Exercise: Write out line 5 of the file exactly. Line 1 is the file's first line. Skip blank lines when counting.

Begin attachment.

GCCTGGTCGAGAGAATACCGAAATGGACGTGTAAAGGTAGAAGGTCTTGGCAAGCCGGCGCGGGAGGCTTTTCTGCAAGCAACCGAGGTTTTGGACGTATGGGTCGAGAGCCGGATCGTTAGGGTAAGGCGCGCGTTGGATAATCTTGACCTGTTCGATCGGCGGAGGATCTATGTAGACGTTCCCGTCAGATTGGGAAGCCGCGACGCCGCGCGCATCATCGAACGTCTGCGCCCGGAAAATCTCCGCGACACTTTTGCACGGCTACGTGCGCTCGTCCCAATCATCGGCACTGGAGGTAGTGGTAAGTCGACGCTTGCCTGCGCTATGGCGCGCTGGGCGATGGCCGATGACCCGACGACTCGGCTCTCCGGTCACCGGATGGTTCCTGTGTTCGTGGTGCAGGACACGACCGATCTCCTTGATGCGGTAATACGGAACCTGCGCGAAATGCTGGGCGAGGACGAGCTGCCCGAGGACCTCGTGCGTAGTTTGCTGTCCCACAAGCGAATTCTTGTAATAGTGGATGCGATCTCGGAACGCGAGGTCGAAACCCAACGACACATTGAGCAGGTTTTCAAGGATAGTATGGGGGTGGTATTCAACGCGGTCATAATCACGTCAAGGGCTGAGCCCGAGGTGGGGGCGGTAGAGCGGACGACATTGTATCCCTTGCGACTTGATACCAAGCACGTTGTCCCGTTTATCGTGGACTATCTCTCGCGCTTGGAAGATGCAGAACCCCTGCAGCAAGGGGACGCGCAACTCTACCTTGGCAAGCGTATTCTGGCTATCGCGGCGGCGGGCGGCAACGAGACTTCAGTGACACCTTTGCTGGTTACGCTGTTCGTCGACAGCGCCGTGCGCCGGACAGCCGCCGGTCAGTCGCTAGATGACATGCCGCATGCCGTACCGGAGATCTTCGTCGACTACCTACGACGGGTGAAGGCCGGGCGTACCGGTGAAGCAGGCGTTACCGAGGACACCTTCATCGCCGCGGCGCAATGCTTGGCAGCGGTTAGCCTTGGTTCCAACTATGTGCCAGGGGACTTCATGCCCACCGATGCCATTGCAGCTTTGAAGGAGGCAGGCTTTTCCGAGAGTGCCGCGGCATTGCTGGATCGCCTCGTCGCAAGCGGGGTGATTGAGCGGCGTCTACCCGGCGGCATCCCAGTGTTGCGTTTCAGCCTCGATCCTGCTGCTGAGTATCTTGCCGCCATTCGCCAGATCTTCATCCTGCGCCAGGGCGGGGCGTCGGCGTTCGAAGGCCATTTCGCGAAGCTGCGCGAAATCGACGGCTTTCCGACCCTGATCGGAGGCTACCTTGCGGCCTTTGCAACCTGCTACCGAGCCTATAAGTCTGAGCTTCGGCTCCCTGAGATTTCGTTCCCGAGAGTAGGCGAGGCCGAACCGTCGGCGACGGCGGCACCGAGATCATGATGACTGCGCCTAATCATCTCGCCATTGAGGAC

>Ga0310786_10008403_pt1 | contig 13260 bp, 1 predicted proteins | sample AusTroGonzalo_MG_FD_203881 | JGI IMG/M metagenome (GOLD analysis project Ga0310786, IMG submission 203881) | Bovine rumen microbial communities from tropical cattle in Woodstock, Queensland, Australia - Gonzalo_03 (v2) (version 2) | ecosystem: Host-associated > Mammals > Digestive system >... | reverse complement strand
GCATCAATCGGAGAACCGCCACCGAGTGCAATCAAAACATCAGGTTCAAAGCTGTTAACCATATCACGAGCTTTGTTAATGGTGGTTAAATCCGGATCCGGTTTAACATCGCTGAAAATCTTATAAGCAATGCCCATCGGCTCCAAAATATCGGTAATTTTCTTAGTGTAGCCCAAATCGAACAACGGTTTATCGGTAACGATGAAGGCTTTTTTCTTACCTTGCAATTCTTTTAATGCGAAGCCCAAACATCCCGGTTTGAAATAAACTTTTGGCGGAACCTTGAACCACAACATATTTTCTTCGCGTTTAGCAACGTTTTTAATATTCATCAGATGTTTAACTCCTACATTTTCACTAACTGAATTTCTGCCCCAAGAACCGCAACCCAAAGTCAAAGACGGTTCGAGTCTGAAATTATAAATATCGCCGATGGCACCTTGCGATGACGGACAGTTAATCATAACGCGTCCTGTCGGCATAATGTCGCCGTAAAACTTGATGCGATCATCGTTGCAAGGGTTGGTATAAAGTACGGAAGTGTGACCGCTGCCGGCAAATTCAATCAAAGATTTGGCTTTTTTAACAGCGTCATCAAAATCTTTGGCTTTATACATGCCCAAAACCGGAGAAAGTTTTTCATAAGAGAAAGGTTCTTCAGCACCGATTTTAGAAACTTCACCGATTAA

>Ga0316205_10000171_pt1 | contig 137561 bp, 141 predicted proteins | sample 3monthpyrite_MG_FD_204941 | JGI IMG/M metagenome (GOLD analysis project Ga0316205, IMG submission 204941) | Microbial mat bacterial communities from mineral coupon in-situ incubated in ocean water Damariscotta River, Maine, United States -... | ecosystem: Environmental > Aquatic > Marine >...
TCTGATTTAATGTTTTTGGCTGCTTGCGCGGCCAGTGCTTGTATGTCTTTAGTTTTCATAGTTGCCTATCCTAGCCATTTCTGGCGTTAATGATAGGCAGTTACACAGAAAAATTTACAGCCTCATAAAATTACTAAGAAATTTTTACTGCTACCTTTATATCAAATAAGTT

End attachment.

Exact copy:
TCTGATTTAATGTTTTTGGCTGCTTGCGCGGCCAGTGCTTGTATGTCTTTAGTTTTCATAGTTGCCTATCCTAGCCATTTCTGGCGTTAATGATAGGCAGTTACACAGAAAAATTTACAGCCTCATAAAATTACTAAGAAATTTTTACTGCTACCTTTATATCAAATAAGTT